AFP has booked more than $350,000 in television spending across the two states, data from Advertising Analytics shows. A spokeswoman with the group told NBC that in total, each state will see more than $200,000 in television spending, and when combined with a corresponding digital effort, the group plans to spend $500,000 across the two states.
The new ads blast impeachment as a partisan and political act, calling on Pennsylvania Democratic Sen. Bob Casey, as well as Michigan Democratic Sens. Debbie Stabenow and Gary Peters, to oppose removing the president.
"For the radical left, this is really about one thing: winning the White House," a narrator says in one ad.
"The left's impeachment scam, exposed. Instead of standing up for America and securing our borders, Bob Casey is standing with radicals."
Out of the three senators targeted by the new ads, Peters is the only one up for re-election this year (Casey and Stabenow both won a new term in 2018). The ads serve as a way to get the anti-impeachment message out into the bloodstream in states that will be pivotal to Trump's re-election effort (both are states Trump narrowly won in 2016).
The new ads will air starting on Tuesday, and come after the group dropped almost $400,000 on television ads targeting Sen. Doug Jones, R-Ala., on impeachment. Jones is considered one of the most vulnerable senators in 2020, having to defend his seat in a deep-red state.
Elizabeth Warren picks up a slew of new progressive endorsements
WASHINGTON — Sen. Elizabeth Warren, D-Mass., gained endorsements from progressive thinkers and influencers on Monday even as she falls behind in polls to Bernie Sanders, underscoring an enduring divide within the movement in the final week before the Iowa caucuses.
The endorsements — rolled out by the pro-Warren groups Progressive Change Campaign Committee, Working Families Party, and Black Womxn — include well-known policy minds within liberal circles such as Heather McGhee of Demos, Dean Baker of the Center for Economic and Policy Research, and Larry Mishel of the Economic Policy Institute.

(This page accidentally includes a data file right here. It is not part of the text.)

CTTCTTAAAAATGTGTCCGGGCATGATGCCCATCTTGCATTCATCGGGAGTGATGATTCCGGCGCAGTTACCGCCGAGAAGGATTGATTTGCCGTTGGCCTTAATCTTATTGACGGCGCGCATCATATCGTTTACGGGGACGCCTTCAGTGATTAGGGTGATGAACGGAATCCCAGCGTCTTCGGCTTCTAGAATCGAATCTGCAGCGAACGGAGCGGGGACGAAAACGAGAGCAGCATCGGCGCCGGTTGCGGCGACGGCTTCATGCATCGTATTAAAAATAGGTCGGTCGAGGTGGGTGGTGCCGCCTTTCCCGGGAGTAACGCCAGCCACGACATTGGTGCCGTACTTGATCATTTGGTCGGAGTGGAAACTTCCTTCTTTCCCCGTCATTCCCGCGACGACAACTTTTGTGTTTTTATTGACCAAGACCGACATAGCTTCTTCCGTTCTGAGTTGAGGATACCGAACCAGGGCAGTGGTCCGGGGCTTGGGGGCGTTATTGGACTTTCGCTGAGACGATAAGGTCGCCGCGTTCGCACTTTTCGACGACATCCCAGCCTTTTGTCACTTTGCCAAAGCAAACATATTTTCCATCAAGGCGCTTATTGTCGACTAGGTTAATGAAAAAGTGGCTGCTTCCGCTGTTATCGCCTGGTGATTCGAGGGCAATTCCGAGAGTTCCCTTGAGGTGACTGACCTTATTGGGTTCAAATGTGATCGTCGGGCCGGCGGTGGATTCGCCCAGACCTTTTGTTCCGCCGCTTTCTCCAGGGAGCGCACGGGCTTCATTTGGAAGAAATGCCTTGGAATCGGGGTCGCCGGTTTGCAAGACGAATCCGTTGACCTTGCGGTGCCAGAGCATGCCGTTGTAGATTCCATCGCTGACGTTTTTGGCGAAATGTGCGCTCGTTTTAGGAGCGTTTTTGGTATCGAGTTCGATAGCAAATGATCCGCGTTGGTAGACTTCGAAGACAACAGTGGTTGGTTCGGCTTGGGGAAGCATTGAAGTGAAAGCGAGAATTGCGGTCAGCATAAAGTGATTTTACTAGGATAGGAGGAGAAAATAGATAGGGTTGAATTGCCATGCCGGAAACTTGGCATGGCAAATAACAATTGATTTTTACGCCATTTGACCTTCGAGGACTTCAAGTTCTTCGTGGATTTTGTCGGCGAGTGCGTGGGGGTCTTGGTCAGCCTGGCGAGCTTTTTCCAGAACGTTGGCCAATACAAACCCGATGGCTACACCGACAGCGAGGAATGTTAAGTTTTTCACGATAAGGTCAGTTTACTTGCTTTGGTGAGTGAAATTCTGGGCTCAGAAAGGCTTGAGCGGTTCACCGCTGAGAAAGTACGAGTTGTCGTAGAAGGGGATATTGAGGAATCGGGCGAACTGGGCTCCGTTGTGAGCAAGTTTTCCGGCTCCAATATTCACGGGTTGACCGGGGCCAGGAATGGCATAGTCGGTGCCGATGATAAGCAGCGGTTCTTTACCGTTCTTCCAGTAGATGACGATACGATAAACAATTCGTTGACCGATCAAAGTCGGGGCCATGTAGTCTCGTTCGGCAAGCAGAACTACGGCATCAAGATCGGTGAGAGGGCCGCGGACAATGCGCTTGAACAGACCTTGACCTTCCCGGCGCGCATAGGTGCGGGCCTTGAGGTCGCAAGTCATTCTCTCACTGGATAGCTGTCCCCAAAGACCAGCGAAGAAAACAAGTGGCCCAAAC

The groups touted more than 75 new endorsements for Warren from current or former state and local officials, including Mayors Meghan Sahli-Wells of Culver City, California and Chris Taylor of Ann Arbor, Michigan. The list also included former congressmen Sander Levin of Michigan and Brad Miller of North Carolina.
Another notable name was Susheela Jayapal, who is the Multnomah County Commissioner in Oregon. Her sister, Congressional Progressive Caucus co-chair Pramila Jayapal, has endorsed Sanders for president.
“My choice has been between Bernie Sanders and Elizabeth Warren. I voted for Bernie in 2016, and continue to admire and appreciate his fierce advocacy,” Susheela Jayapal said in a statement. “But 2020 is not 2016. In 2020, I’m with Warren. In 2020, more than ever, we need bold policy and advocacy — and we also need a president who can actually govern.”
Those endorsements, part of about 3,000 announced by the groups Monday, come at a critical moment for Warren who has lost ground in surveys and now trails Joe Biden and Sanders in national and early-state polls. Sanders has consolidated large swaths of the progressive community and jumped into the lead in recent polling in Iowa by the New York Times/Siena and New Hampshire by CNN and the University of New Hampshire.
One bright spot for Warren? She’s the top second-choice preference for voters in both surveys.
Moulton endorses Biden's presidential bid
CEDAR FALLS, Iowa —Former Democratic presidential candidate and current Massachusetts Rep. Seth Moulton endorsed former Vice President Joe Biden's presidential bid Monday morning, arguing he's the right person to lead the country.
Moulton announced his endorsement in a statement on Twitter that said he's backing Biden given his decades of experience “serving the country, especially his eight years as vice president.” He went on to list several achievements of Biden's career, including passing the Violence Against Women Act and the Affordable Care Act.
The Afghanistan veteran's statement also argued that Biden "will beat Donald Trump and unify our country after four years of the most reckless commander-in-chief in American history."